I've lived in Queens, New York my whole entire life, with the Big Apple just a 45-minute commute on the A train. I grew up seeing halal food carts on every few streets, meeting lots of people of different ethnicities and backgrounds and hearing New Yorkers scream profanity at each other for the smallest things (like bumping into one another while speed walking in the same direction). I also grew up with my neighbors living so close to me, they can literally hear when I sing in the shower.
Since I've lived in this environment my whole life, I've often taken it for granted. I remember visiting family out-of-state, like Florida and Pennsylvania, and envying their large houses and backyards, meanwhile, I lived in a small house that was more expensive to live in than theirs. When I asked about what they usually do on the weekends, however, my cousins would say it's always pretty boring because there's never anything to do there besides go to the mall, which is why they'd much rather live in NYC.
Though I was grateful that the city is full of hidden gems, and is never a dull place to be, I still had a desire to leave the nest, and go somewhere where I would feel, say, a culture shock. That's why for college I knew I wanted to dorm outside of the city at a SUNY rather than staying home and commuting there for school, like I would always do. Plus, MetroCards are always annoying to put money in.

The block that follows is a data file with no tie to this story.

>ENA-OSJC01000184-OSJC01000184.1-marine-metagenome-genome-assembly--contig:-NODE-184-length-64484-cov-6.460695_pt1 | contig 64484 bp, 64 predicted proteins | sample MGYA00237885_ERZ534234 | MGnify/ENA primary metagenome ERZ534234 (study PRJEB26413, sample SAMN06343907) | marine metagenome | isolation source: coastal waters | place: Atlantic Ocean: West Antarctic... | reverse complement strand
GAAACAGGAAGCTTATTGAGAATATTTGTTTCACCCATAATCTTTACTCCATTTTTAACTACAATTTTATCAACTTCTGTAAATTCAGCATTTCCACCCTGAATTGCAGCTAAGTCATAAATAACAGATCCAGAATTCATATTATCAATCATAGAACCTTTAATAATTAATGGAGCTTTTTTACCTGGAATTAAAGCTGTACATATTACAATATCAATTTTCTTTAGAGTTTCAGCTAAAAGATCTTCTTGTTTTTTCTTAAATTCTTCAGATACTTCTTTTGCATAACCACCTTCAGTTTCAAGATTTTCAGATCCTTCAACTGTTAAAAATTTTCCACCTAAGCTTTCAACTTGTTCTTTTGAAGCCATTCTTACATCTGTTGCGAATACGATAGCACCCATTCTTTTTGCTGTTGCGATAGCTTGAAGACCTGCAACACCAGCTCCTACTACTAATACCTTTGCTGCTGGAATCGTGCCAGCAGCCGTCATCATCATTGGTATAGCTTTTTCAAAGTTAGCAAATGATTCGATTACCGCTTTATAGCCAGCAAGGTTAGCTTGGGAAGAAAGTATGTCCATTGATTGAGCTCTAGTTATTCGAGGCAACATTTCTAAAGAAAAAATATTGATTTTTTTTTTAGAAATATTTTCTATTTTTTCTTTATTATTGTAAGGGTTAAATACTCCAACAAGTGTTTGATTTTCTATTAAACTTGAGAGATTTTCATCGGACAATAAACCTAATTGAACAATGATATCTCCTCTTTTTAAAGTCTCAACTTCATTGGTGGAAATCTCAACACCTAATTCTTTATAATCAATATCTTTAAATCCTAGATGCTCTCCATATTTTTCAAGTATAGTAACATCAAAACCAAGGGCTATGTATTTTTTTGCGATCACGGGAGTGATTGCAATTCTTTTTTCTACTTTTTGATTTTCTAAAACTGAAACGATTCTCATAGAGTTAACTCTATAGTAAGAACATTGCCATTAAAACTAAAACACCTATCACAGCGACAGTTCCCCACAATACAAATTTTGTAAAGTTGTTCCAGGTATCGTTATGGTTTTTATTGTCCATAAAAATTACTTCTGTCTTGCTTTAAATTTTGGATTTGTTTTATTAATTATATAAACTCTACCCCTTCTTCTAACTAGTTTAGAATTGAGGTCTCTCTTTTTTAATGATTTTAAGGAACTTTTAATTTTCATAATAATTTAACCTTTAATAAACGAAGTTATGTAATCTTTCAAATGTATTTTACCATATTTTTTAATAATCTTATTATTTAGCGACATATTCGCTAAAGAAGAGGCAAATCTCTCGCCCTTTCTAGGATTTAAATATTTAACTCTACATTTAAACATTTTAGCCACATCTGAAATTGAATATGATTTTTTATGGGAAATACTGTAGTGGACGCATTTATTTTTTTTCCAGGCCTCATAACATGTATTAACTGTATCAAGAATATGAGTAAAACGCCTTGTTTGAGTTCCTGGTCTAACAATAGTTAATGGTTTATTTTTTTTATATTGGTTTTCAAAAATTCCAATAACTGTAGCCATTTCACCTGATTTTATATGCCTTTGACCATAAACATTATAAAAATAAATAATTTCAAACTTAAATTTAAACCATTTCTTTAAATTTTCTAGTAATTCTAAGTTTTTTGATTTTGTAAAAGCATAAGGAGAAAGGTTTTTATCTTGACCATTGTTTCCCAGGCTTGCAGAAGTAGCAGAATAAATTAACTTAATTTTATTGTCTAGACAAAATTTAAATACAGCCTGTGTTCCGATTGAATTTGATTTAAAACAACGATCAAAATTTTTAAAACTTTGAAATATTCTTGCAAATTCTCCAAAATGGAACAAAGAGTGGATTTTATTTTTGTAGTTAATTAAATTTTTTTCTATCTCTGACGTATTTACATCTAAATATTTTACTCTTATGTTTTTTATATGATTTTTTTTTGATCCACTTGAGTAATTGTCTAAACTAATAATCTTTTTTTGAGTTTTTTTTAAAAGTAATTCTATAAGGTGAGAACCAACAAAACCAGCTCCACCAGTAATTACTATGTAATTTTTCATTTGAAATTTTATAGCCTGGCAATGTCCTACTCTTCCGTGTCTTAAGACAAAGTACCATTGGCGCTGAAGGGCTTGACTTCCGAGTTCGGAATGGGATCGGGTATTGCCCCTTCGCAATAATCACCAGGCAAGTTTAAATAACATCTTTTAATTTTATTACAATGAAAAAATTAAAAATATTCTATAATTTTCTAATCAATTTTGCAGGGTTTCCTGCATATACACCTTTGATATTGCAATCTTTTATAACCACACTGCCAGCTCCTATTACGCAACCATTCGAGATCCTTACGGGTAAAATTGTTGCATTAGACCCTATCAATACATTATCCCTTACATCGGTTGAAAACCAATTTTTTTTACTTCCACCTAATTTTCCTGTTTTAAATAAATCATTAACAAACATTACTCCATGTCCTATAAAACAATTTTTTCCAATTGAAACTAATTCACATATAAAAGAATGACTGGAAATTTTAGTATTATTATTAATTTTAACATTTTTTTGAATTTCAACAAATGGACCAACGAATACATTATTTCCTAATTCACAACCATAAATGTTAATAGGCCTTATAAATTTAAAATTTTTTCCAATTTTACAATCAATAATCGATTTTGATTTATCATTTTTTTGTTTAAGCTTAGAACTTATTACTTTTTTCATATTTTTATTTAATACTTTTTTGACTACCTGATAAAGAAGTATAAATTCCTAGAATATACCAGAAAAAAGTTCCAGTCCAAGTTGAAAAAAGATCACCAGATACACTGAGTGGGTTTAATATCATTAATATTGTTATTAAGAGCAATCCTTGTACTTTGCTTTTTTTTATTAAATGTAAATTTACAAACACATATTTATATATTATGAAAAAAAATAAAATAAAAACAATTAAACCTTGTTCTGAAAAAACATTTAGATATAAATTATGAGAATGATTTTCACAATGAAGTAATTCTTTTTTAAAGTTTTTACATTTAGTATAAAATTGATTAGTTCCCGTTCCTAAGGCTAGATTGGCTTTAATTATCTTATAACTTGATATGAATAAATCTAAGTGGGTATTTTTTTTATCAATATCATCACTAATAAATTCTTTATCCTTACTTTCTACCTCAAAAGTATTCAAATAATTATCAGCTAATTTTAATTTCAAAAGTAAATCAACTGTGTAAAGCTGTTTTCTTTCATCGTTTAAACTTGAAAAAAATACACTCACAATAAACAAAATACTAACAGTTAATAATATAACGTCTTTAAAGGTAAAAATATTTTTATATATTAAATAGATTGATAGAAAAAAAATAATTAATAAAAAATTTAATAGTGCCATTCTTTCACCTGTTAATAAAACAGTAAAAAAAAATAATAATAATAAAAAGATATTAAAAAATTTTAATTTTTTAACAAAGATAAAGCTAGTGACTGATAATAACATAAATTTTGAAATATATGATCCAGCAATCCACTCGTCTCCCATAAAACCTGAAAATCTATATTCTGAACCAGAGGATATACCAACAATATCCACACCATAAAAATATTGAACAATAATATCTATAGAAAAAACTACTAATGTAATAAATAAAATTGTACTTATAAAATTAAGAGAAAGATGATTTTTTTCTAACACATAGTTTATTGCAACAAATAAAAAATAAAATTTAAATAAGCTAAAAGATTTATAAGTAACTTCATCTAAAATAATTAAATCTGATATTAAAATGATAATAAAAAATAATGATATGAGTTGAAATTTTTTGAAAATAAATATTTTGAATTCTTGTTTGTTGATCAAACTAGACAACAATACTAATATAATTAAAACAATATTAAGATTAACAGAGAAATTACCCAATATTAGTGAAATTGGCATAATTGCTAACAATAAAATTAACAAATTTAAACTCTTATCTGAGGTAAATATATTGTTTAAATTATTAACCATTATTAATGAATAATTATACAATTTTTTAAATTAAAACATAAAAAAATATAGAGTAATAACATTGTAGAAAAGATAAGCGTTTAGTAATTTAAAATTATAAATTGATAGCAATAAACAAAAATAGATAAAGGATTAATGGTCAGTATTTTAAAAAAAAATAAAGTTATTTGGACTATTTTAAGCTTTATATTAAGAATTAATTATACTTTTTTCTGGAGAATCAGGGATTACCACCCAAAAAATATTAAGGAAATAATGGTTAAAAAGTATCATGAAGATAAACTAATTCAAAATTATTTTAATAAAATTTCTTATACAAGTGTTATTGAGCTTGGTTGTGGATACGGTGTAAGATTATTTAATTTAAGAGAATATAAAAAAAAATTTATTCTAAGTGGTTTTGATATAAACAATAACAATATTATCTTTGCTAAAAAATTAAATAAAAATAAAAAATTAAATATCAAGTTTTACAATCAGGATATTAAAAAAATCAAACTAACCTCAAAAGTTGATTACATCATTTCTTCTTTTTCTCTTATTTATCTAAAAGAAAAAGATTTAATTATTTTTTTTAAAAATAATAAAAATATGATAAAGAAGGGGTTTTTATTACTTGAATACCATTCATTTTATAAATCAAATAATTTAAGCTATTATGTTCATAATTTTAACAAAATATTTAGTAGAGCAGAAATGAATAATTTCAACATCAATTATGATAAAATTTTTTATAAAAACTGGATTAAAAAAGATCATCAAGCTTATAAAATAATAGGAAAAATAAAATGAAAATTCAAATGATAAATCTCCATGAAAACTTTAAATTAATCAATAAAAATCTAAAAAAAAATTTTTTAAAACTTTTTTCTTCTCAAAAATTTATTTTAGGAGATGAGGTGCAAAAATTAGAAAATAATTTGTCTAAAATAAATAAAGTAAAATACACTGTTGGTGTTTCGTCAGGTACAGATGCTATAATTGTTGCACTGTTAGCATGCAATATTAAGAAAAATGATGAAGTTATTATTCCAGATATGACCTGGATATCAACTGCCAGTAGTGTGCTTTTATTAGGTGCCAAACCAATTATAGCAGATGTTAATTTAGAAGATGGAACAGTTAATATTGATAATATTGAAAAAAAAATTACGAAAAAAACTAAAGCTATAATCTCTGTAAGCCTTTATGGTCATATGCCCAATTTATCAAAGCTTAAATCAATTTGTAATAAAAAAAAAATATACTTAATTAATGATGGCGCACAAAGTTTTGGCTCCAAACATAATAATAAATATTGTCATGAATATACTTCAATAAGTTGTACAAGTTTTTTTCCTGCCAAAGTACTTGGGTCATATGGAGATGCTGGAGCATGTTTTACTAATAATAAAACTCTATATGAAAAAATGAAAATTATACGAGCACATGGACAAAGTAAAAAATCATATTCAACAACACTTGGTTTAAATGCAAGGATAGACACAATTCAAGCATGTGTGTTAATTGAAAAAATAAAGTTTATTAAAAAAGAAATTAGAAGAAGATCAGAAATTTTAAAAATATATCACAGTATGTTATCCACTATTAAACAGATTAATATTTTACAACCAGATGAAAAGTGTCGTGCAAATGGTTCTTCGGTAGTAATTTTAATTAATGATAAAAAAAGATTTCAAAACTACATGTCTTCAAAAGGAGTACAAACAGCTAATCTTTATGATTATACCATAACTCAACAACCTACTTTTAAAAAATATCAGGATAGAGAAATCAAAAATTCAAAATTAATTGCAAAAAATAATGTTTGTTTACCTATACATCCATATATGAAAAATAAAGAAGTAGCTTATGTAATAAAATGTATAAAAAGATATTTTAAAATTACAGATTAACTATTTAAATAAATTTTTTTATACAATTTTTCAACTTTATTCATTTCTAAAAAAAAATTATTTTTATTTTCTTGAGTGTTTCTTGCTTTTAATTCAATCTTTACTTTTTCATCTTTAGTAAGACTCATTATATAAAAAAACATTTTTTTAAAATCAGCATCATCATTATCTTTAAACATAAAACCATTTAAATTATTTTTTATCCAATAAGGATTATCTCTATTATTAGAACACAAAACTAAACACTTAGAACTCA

I guess, in a way, coming to Stony Brook made me feel a little culture shock. There's less diversity than I'm used to, no small corner-store delis, and not a lot of people who speak with the New York slang that sounds like home to me. I don't even know where to get some good halal food around here. As for leisure activities, the city would have cool museums, art galleries, escape rooms, outdoor parks, and street performances; just a few experiences I definitely miss seeing now that I'm in college. My city friends back home would jokingly call me a "Long Islander" because I'm spending so much time trying to adjust to living in this peaceful environment.
While Stony Brook is a great escape from the hectic city life, I realized I could never get rid of the inner New York in me. It really shaped who I am and I notice it every day, even in the little things, like when I naturally walk fast, and someone asks me "Where are you rushing to go?" Of course, I'd have to explain to them that this is the pace I'm used to walking, thanks to the busy streets of Manhattan.
Overall, I'm glad that I physically came out of my comfort zone and experienced life outside of the city. It made me understand all the perks of living in the city when I hadn't realized them before and only noticed the cons. It also is refreshing to live amongst nature for a change, but in the end, the sight of tall buildings and close-knit neighborhoods will always look the most familiar to me.